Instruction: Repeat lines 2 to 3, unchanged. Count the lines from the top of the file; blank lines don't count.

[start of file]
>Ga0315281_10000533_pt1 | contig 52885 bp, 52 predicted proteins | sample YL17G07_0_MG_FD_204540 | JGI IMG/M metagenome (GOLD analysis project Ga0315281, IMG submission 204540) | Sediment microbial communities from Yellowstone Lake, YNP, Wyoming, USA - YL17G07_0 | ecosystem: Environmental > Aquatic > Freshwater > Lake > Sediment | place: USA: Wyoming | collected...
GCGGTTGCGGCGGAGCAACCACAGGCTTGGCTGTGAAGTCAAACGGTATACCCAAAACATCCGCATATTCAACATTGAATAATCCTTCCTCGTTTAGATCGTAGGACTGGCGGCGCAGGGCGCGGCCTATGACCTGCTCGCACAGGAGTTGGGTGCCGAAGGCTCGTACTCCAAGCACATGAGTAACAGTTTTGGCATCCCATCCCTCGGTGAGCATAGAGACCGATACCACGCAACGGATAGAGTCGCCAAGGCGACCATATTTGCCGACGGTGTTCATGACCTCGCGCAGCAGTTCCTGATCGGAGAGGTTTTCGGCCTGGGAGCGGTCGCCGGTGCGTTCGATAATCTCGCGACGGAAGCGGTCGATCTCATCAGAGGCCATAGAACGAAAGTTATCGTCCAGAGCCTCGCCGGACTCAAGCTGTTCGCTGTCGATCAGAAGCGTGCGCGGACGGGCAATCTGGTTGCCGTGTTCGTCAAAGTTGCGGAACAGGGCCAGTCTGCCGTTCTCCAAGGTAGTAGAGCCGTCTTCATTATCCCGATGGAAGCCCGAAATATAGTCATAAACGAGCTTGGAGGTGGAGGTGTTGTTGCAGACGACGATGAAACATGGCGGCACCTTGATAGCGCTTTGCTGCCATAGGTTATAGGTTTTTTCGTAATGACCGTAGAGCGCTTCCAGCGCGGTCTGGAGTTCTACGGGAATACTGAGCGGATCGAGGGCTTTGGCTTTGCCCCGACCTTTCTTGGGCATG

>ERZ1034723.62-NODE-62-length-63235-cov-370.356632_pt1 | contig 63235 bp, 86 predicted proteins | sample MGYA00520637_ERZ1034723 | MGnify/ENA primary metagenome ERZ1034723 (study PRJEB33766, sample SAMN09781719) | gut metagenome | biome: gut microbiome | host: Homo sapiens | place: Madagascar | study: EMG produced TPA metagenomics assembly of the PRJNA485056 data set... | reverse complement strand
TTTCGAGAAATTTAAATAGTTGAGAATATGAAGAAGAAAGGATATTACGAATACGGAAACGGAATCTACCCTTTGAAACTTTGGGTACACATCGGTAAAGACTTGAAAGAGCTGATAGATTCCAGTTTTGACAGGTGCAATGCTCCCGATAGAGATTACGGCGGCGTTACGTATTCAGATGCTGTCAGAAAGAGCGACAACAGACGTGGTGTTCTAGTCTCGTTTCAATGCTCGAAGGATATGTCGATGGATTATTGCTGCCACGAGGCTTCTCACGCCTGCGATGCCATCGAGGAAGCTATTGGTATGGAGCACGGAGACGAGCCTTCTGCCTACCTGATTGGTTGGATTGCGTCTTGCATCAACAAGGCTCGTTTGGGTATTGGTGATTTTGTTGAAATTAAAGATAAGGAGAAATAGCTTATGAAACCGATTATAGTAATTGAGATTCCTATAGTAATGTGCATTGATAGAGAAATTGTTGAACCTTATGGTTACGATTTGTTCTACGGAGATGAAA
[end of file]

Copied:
GCGGTTGCGGCGGAGCAACCACAGGCTTGGCTGTGAAGTCAAACGGTATACCCAAAACATCCGCATATTCAACATTGAATAATCCTTCCTCGTTTAGATCGTAGGACTGGCGGCGCAGGGCGCGGCCTATGACCTGCTCGCACAGGAGTTGGGTGCCGAAGGCTCGTACTCCAAGCACATGAGTAACAGTTTTGGCATCCCATCCCTCGGTGAGCATAGAGACCGATACCACGCAACGGATAGAGTCGCCAAGGCGACCATATTTGCCGACGGTGTTCATGACCTCGCGCAGCAGTTCCTGATCGGAGAGGTTTTCGGCCTGGGAGCGGTCGCCGGTGCGTTCGATAATCTCGCGACGGAAGCGGTCGATCTCATCAGAGGCCATAGAACGAAAGTTATCGTCCAGAGCCTCGCCGGACTCAAGCTGTTCGCTGTCGATCAGAAGCGTGCGCGGACGGGCAATCTGGTTGCCGTGTTCGTCAAAGTTGCGGAACAGGGCCAGTCTGCCGTTCTCCAAGGTAGTAGAGCCGTCTTCATTATCCCGATGGAAGCCCGAAATATAGTCATAAACGAGCTTGGAGGTGGAGGTGTTGTTGCAGACGACGATGAAACATGGCGGCACCTTGATAGCGCTTTGCTGCCATAGGTTATAGGTTTTTTCGTAATGACCGTAGAGCGCTTCCAGCGCGGTCTGGAGTTCTACGGGAATACTGAGCGGATCGAGGGCTTTGGCTTTGCCCCGACCTTTCTTGGGCATG

>ERZ1034723.62-NODE-62-length-63235-cov-370.356632_pt1 | contig 63235 bp, 86 predicted proteins | sample MGYA00520637_ERZ1034723 | MGnify/ENA primary metagenome ERZ1034723 (study PRJEB33766, sample SAMN09781719) | gut metagenome | biome: gut microbiome | host: Homo sapiens | place: Madagascar | study: EMG produced TPA metagenomics assembly of the PRJNA485056 data set... | reverse complement strand